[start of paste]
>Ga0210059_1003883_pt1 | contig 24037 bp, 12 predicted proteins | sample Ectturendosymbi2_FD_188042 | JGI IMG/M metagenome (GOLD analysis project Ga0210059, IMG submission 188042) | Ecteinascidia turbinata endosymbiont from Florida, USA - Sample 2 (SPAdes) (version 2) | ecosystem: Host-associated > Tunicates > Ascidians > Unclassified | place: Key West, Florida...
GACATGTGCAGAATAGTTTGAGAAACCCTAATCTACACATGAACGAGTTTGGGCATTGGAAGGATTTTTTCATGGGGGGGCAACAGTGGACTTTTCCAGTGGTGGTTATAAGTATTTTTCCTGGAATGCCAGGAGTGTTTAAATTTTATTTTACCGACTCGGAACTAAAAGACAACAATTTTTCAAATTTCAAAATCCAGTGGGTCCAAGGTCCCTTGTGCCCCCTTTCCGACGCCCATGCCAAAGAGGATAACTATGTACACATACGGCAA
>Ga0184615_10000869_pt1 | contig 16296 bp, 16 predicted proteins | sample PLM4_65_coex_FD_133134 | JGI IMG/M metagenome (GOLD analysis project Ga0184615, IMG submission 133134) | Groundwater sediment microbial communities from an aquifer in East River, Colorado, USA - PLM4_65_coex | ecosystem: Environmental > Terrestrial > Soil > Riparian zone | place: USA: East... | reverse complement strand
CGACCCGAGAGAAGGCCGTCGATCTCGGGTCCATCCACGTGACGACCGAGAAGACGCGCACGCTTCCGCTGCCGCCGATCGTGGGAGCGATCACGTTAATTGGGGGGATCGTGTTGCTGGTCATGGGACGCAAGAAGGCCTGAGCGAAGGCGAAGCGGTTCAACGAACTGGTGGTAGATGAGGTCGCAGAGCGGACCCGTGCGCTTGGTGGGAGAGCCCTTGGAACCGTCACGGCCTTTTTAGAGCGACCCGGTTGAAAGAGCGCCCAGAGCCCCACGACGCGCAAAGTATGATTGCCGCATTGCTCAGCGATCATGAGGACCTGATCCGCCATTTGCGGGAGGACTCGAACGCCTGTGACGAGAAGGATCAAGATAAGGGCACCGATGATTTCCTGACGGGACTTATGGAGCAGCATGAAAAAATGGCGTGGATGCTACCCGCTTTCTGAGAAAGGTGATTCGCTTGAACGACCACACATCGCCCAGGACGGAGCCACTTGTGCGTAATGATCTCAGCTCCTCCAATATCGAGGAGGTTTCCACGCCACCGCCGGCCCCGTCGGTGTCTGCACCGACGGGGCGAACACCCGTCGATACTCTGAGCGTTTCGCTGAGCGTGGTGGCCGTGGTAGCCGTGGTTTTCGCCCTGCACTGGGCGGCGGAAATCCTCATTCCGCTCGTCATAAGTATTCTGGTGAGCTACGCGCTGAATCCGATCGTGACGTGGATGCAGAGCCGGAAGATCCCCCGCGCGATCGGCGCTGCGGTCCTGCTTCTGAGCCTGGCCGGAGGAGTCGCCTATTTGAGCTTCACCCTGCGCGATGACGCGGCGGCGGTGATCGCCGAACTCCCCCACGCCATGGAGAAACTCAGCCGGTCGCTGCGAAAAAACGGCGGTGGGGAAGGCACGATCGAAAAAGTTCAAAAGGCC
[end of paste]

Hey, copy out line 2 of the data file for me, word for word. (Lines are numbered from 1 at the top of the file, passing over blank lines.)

GACATGTGCAGAATAGTTTGAGAAACCCTAATCTACACATGAACGAGTTTGGGCATTGGAAGGATTTTTTCATGGGGGGGCAACAGTGGACTTTTCCAGTGGTGGTTATAAGTATTTTTCCTGGAATGCCAGGAGTGTTTAAATTTTATTTTACCGACTCGGAACTAAAAGACAACAATTTTTCAAATTTCAAAATCCAGTGGGTCCAAGGTCCCTTGTGCCCCCTTTCCGACGCCCATGCCAAAGAGGATAACTATGTACACATACGGCAA